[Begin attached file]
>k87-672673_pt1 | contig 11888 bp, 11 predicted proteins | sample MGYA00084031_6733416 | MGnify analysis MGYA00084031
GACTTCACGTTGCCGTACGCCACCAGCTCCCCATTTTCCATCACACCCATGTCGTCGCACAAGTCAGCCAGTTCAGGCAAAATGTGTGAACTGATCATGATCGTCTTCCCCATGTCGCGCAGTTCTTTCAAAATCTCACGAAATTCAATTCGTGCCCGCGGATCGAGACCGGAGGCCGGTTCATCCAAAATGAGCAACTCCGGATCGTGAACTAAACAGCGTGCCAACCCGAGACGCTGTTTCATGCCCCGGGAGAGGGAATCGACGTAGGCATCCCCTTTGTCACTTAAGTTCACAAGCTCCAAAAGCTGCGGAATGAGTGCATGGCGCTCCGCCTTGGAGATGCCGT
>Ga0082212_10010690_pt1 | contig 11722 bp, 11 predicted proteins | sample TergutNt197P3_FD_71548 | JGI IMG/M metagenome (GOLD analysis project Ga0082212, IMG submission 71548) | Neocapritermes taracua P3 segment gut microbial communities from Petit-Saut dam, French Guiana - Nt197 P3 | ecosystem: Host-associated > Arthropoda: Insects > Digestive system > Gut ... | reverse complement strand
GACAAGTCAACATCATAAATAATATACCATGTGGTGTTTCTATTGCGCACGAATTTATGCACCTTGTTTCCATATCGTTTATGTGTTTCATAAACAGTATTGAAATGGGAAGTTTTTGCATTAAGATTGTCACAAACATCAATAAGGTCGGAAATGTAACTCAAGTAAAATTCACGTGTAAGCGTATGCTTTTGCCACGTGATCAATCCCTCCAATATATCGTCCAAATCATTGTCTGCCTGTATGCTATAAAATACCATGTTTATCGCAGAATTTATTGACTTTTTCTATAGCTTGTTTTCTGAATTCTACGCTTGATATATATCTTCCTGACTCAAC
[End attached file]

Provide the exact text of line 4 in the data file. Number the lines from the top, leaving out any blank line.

GACAAGTCAACATCATAAATAATATACCATGTGGTGTTTCTATTGCGCACGAATTTATGCACCTTGTTTCCATATCGTTTATGTGTTTCATAAACAGTATTGAAATGGGAAGTTTTTGCATTAAGATTGTCACAAACATCAATAAGGTCGGAAATGTAACTCAAGTAAAATTCACGTGTAAGCGTATGCTTTTGCCACGTGATCAATCCCTCCAATATATCGTCCAAATCATTGTCTGCCTGTATGCTATAAAATACCATGTTTATCGCAGAATTTATTGACTTTTTCTATAGCTTGTTTTCTGAATTCTACGCTTGATATATATCTTCCTGACTCAAC